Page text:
How thinking and acting local can help the long-term unemployed

When we think of welfare to work schemes we picture job centres, the Work Programme and providers such as A4E and Ingeus. We think of media representations of jobcentres,  through television sitcoms such as The Job Lot or the League of Gentleman's dispiriting job club run by the cruel pen-fetishist Pauline. National debate is focused on whether the Work Programme is working , whether private providers are assisting the long-term unemployed, or are incentivised to assist only the work-ready, 'parking' the others in the long-stay unemployment car park.

More quietly, but sometimes more consistently than national schemes, local authorities are running their own skills and employment programmes. Much of their effort and impact undoubtedly goes un-noticed and under-appreciated by policy makers and the media. Their provision is often targeted at the hardest to help, those with multiple barriers to work such as health, housing and criminal record and at young people without experience of work and job-ready skills. Importantly, local programmes are aiming to reach the growing number of unemployed people who do not sign on. These currently account for more than half of those who are looking for work. While free of the compulsory activity requirements of benefit claimants, it is also likely that they are receiving little help to get into work.

How are local authorities supporting people towards work?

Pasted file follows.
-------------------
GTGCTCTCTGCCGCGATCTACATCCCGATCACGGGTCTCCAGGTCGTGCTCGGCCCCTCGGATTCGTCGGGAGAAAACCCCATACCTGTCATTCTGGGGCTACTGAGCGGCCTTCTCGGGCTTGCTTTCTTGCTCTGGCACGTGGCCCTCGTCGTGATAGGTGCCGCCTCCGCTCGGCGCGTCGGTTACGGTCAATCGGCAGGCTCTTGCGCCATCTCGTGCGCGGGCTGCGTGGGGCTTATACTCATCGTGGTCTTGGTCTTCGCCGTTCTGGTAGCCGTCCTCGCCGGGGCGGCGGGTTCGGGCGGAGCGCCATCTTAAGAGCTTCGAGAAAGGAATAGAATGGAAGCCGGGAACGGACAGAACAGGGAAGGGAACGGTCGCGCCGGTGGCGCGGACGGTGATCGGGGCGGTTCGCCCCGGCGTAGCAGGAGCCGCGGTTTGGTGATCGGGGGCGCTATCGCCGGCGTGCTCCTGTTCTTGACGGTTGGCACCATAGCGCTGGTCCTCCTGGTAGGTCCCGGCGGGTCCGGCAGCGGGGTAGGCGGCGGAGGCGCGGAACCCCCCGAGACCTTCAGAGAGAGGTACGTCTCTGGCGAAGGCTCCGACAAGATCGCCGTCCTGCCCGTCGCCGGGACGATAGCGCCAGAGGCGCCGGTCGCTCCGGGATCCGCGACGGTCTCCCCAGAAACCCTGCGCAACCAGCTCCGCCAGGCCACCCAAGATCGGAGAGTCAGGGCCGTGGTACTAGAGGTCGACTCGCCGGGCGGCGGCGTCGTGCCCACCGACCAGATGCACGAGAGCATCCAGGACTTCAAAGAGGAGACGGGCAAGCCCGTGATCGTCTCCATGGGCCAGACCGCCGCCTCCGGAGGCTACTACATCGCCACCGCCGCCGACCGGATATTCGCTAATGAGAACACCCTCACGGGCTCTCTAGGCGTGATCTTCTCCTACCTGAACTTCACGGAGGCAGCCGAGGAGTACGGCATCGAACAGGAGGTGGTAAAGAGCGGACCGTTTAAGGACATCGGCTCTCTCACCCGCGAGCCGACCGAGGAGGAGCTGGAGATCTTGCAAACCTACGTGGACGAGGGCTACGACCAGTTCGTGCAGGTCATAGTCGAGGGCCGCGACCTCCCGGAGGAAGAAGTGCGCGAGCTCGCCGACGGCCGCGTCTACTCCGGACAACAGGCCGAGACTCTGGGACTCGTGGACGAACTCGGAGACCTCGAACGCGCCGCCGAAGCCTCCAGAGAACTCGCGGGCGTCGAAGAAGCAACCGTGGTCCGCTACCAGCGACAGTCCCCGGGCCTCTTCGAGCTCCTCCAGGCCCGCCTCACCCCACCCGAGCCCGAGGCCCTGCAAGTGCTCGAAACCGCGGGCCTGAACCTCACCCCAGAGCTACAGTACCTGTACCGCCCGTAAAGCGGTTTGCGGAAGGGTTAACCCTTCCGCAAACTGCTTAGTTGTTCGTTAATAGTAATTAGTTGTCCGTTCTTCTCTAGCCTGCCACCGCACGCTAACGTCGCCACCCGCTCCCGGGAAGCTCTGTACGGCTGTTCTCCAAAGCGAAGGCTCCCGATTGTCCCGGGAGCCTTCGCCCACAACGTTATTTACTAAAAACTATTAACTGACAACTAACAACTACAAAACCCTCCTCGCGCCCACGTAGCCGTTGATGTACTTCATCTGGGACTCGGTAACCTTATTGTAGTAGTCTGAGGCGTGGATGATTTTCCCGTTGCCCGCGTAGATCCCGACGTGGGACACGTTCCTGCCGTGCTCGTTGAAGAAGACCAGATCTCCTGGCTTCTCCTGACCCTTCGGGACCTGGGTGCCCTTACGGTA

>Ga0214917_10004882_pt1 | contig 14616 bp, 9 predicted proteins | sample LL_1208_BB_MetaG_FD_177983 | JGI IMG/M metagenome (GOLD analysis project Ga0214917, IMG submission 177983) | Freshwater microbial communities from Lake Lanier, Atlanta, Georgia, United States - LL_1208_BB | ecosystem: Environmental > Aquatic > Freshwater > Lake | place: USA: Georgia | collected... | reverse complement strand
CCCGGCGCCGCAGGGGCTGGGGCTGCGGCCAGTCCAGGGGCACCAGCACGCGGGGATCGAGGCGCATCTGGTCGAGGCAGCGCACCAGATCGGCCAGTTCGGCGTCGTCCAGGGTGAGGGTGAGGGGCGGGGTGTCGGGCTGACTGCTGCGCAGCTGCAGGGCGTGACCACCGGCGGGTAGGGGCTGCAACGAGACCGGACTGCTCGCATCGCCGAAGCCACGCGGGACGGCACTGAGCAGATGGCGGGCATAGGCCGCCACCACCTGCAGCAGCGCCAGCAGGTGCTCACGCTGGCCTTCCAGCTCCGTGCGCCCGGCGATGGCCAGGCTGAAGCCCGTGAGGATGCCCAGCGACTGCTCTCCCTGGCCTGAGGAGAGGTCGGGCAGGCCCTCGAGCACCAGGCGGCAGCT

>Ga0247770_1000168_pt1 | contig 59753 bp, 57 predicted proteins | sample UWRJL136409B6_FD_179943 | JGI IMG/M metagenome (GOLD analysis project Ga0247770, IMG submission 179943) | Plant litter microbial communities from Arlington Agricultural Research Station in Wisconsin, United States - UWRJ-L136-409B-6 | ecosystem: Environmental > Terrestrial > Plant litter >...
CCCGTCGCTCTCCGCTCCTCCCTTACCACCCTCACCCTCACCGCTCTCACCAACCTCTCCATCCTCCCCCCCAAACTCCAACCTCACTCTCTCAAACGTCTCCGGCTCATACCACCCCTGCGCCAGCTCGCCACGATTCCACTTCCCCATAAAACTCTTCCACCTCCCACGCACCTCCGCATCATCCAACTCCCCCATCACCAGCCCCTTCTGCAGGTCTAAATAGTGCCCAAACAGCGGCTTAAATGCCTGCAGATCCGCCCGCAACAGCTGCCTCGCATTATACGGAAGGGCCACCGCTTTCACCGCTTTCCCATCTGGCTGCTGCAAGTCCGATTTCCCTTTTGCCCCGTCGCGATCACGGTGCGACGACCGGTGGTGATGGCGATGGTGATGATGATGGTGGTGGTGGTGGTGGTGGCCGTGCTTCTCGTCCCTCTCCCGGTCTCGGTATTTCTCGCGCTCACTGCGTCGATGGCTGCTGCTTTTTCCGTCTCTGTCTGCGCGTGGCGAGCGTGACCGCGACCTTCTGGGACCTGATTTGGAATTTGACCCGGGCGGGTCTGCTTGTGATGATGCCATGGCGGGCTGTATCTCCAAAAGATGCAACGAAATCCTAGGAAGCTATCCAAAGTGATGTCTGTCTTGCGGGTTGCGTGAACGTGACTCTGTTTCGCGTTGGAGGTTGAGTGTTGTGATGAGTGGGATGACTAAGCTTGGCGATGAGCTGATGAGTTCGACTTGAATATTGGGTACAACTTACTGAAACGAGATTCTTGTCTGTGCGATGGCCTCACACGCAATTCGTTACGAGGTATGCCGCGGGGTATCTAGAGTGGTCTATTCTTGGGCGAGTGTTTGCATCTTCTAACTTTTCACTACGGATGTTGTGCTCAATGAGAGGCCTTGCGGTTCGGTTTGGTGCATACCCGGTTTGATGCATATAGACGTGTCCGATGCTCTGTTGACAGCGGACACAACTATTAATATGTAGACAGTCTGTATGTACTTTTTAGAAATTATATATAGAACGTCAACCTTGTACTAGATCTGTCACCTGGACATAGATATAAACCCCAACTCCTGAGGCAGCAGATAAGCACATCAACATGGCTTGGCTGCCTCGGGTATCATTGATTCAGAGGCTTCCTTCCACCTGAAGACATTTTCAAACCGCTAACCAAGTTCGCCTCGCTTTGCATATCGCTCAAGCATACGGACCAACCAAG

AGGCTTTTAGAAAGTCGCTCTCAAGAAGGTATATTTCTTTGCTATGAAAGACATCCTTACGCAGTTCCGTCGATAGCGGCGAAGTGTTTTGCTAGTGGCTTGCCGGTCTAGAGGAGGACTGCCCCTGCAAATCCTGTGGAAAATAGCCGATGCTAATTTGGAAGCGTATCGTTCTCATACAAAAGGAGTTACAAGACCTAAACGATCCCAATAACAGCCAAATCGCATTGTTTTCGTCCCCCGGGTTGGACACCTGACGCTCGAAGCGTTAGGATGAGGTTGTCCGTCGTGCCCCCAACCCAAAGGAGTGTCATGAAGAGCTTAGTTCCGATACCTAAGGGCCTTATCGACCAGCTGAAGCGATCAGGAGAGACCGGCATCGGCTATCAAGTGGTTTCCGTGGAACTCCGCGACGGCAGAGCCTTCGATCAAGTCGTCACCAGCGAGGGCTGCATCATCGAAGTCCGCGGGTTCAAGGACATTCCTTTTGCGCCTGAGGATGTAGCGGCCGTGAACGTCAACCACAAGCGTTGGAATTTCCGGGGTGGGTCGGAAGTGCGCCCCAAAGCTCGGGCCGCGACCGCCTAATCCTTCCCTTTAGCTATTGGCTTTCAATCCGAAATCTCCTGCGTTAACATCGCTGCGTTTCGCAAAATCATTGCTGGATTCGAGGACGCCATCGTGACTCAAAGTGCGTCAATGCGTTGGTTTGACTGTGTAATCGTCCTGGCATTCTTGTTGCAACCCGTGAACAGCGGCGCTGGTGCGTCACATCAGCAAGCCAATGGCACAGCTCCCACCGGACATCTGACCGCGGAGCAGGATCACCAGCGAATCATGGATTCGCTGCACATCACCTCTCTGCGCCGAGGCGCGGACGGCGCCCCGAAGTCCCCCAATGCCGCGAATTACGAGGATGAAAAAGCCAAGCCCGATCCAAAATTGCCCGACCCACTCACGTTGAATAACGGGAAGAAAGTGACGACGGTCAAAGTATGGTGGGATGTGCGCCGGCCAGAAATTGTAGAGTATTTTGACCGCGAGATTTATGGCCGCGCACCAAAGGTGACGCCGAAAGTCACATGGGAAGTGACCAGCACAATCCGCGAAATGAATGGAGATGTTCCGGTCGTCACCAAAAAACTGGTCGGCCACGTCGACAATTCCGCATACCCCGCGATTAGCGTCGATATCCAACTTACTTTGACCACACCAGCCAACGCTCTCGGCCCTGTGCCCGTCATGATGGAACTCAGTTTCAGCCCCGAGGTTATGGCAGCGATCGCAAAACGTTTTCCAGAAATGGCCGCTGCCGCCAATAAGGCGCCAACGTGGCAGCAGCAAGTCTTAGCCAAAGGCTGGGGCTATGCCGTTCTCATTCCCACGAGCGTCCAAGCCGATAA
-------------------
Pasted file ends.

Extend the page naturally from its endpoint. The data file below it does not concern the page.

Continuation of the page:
NIESR has just published the findings of independent research for the Local Government Association on employment and skills programmes run by nine local authorities from North Tyneside to Southampton and locations in-between. The programmes were developed to support local people into work through a range of interventions, including  advice and guidance, training, coaching and mentoring, work placements and apprenticeships. Programmes aimed to identify and fill gaps in provision and to work alongside existing services rather than duplicate their work.

Programmes went beyond immediate preparation for training and employment by taking account of the wider needs of individuals, recognising the ways in which health, housing and other issues can restrict progress into work. Some of the programmes were focused on particular wards or localities with inter-generational worklessness and high levels of deprivation where national schemes have made few connections and little impact.